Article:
Think of scuba diving in Australia and you’ll probably think of the Great Barrier Reef. The Great Barrier Reef with its 1,400 miles of coral entwined with a huge abundance of marine life is like no other reef you’ll ever visit. But with the splendor of the Great Barrier Reef getting all the attention, it’s easy to forget Australia has thousands of miles of coastline and that there are plenty of other great diving spots around the country.
The Great Barrier Reef
For one-day dives, most divers will go with operators out of Port Douglas, Cairns, Townsville or the Whitsunday Islands. From Port Douglas you can visit the Agincourt Reef, which is located at the very outer edge of the Great Barrier Reef. Here you can get a taste of the ribbon reefs and some of the most pristine ecosystems in the area. From Cairns or Townville the wreck of the S.S. Yongala is a must-dive. It sank in a storm in 1911 and by the time the wreck was discovered in 1958 it had become encrusted with sea life.
The Southern Reef Islands also have excellent diving on Heron Island. Lizard Island, in the Northern Reef Islands, is renowned dive destination. The reefs at the northern tip are usually best explored from a liveaboard vessel. Week long liveaboards will take you to the Coral Sea to mingle with huge tame potato cod and magnificent blue Maori wrasse at Cod Hole.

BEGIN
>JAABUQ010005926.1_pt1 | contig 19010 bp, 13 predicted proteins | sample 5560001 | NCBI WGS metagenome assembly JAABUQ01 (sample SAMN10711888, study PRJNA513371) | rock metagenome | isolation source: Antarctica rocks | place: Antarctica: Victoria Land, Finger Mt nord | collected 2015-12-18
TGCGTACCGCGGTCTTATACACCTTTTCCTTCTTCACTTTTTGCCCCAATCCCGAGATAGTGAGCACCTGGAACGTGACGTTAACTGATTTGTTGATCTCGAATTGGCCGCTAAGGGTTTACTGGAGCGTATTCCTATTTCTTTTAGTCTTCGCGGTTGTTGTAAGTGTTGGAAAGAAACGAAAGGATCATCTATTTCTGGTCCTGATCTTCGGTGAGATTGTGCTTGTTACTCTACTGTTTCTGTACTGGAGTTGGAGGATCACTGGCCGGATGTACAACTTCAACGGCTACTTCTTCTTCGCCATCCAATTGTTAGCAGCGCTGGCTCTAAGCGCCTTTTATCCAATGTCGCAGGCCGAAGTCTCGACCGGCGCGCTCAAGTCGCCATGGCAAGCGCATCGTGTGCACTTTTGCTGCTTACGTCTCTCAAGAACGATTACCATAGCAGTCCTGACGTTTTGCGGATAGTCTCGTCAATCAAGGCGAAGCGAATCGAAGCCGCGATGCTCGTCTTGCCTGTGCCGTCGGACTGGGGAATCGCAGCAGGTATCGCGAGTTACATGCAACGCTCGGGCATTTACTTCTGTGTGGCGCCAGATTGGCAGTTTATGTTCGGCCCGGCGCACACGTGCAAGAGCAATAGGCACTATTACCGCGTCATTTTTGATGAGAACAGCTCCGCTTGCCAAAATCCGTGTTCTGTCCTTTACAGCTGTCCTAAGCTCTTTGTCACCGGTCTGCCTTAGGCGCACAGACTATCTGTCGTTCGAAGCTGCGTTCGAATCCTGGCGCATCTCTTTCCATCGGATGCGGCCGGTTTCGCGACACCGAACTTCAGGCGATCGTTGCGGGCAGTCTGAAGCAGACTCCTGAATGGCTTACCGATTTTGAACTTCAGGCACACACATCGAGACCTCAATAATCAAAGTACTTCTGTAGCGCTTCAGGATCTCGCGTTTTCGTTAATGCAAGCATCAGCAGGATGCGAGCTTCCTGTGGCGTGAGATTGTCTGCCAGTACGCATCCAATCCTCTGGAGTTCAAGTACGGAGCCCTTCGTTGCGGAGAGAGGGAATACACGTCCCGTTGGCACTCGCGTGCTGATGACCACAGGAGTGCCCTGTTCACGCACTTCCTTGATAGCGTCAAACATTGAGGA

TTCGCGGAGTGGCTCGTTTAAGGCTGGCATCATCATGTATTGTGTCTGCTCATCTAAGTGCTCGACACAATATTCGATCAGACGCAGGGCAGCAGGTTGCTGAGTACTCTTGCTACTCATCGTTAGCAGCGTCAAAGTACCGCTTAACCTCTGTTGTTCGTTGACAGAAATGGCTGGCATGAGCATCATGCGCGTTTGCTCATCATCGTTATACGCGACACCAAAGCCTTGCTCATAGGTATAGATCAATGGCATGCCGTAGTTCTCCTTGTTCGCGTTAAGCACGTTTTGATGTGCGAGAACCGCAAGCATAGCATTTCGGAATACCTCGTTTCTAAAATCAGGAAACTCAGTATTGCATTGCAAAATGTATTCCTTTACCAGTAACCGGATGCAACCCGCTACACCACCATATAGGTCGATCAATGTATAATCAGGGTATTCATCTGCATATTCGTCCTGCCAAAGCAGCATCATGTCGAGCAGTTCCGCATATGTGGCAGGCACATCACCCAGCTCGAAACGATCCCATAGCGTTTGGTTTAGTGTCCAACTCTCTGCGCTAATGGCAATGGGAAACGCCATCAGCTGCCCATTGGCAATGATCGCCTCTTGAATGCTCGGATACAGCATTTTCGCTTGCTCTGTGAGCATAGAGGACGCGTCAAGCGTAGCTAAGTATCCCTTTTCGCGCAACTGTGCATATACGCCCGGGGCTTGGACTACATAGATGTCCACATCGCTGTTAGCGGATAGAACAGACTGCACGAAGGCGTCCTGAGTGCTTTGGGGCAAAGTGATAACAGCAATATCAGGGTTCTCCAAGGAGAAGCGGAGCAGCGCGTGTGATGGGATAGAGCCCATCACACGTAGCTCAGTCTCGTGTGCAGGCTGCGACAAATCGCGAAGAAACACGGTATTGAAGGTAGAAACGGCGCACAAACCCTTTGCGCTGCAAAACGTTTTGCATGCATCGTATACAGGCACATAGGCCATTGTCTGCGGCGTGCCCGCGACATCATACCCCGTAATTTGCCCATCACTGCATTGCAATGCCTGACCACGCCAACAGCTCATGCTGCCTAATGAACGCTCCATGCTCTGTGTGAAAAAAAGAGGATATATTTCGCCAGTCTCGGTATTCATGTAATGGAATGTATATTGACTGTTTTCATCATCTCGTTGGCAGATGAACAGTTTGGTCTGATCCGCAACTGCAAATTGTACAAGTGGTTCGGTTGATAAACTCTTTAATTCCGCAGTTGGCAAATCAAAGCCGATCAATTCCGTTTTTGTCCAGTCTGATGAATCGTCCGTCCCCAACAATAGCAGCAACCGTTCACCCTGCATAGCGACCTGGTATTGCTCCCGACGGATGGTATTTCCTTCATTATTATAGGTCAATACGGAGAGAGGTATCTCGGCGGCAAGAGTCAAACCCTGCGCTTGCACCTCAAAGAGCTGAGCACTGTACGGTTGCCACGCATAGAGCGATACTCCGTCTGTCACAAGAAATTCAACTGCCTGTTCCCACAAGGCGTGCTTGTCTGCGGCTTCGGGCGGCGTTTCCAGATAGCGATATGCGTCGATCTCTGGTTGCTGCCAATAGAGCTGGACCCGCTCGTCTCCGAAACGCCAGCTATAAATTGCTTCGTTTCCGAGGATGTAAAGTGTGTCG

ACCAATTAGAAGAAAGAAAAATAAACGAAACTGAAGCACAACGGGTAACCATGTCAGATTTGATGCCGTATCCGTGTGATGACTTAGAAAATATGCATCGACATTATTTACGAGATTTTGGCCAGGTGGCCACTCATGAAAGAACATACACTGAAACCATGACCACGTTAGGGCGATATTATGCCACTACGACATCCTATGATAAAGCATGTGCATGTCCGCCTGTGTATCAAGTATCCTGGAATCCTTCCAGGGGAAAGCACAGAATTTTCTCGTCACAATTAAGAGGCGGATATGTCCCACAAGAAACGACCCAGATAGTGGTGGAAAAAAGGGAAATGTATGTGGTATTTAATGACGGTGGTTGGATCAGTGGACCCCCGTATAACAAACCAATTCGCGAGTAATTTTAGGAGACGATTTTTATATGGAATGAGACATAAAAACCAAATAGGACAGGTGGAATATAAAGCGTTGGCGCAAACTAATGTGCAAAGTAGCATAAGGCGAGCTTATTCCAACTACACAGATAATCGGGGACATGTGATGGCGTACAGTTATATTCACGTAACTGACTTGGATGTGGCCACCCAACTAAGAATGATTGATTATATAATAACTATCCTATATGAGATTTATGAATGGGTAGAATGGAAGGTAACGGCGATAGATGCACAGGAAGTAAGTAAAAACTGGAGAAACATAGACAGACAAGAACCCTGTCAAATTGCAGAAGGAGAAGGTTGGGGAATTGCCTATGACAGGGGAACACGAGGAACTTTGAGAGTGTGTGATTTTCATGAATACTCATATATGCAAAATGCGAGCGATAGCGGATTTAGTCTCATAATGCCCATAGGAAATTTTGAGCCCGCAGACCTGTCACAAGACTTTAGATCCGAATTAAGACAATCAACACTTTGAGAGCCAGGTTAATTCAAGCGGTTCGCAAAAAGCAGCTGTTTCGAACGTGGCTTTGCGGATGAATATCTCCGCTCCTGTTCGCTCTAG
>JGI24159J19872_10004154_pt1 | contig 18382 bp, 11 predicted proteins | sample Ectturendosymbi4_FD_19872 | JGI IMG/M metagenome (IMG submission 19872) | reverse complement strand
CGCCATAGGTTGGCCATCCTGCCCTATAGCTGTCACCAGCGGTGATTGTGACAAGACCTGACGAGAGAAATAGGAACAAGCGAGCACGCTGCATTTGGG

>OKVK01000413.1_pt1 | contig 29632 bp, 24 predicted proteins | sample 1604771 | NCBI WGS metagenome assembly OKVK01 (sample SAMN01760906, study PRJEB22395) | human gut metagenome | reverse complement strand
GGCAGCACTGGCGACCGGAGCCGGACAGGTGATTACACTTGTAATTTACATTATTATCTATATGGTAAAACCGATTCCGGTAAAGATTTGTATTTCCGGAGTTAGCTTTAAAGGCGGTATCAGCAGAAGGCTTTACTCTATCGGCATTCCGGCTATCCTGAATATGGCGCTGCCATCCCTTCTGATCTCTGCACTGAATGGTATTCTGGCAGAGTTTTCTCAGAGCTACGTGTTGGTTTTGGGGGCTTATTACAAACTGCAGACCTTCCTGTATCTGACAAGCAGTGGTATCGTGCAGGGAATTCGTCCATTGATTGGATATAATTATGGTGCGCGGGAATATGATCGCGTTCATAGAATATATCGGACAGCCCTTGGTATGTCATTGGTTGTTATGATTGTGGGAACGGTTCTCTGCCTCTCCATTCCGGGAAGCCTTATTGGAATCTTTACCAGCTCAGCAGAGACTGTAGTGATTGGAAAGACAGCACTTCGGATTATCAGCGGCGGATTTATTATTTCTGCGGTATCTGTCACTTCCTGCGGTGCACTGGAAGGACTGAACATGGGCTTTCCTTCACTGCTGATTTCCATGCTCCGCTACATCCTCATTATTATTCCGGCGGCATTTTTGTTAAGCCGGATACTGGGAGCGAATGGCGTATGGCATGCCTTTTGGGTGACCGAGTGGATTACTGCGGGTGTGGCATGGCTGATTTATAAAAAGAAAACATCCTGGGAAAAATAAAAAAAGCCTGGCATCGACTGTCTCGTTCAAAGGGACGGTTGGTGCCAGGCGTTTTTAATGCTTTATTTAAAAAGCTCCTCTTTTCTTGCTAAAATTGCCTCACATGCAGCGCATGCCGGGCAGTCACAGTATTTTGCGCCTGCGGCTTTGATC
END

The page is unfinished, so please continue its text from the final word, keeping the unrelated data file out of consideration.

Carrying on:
Western Australia has around 3,000 miles of barely inhabited coastline along the Indian Ocean that is dotted with reefs. The easiest to get to is Ningaloo Reef, which is located a few hours north of Perth. Go way north to the legendary pearling town of Broome and you’ll find the Rowley Shoals Marine Park. The park is made up of the remains of volcanoes that rose out of the ocean millions of years ago forming a chain of coral atolls. You won’t see another diver for days.
The Great South
South Australia is where documentary filmmakers go when they want shots of the planet’s most menacing creature, the Great White Shark.
The Top End
Another unique site is the USAT Meigs wreck in Darwin. This was a USAT Meigs transport ship, which was sunk during Japan’s first attack on Australia during World War 2. It’s an eerie mixture of history and sea urchins.
All along the coastline there are dive sites that only the experts know about. Our tip: when booking your trip ask your destination specialist about the best secret places and you might find a hidden gem.
Swain Secret: Lord Howe Island is truly one of these hidden gems. Just a two hour flight from Sydney, this unique ecosystem is home to over 90 species of coral and over 500 species of fish. For the complete Lord Howe experience, we recommend the Capella Lodge.